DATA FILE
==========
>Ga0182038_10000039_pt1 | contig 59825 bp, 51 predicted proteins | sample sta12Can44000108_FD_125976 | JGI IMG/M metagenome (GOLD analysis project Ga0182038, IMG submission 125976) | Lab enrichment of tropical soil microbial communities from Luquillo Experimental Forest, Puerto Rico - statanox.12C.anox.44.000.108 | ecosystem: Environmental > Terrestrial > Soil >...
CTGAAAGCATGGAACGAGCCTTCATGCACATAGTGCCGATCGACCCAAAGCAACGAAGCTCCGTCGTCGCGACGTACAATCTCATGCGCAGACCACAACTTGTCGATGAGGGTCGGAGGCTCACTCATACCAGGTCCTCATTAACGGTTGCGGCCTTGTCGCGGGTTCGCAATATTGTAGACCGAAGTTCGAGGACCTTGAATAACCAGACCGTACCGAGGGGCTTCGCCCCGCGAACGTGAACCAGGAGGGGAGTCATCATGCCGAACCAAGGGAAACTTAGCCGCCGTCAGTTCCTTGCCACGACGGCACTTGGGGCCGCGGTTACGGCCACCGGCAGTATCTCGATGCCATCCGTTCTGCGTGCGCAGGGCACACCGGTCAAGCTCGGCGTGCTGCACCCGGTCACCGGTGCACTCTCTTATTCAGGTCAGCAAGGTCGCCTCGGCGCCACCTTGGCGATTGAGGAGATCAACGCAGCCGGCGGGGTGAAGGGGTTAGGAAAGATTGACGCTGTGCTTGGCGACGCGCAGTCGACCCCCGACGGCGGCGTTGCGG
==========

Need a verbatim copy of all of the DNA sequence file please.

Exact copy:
>Ga0182038_10000039_pt1 | contig 59825 bp, 51 predicted proteins | sample sta12Can44000108_FD_125976 | JGI IMG/M metagenome (GOLD analysis project Ga0182038, IMG submission 125976) | Lab enrichment of tropical soil microbial communities from Luquillo Experimental Forest, Puerto Rico - statanox.12C.anox.44.000.108 | ecosystem: Environmental > Terrestrial > Soil >...
CTGAAAGCATGGAACGAGCCTTCATGCACATAGTGCCGATCGACCCAAAGCAACGAAGCTCCGTCGTCGCGACGTACAATCTCATGCGCAGACCACAACTTGTCGATGAGGGTCGGAGGCTCACTCATACCAGGTCCTCATTAACGGTTGCGGCCTTGTCGCGGGTTCGCAATATTGTAGACCGAAGTTCGAGGACCTTGAATAACCAGACCGTACCGAGGGGCTTCGCCCCGCGAACGTGAACCAGGAGGGGAGTCATCATGCCGAACCAAGGGAAACTTAGCCGCCGTCAGTTCCTTGCCACGACGGCACTTGGGGCCGCGGTTACGGCCACCGGCAGTATCTCGATGCCATCCGTTCTGCGTGCGCAGGGCACACCGGTCAAGCTCGGCGTGCTGCACCCGGTCACCGGTGCACTCTCTTATTCAGGTCAGCAAGGTCGCCTCGGCGCCACCTTGGCGATTGAGGAGATCAACGCAGCCGGCGGGGTGAAGGGGTTAGGAAAGATTGACGCTGTGCTTGGCGACGCGCAGTCGACCCCCGACGGCGGCGTTGCGG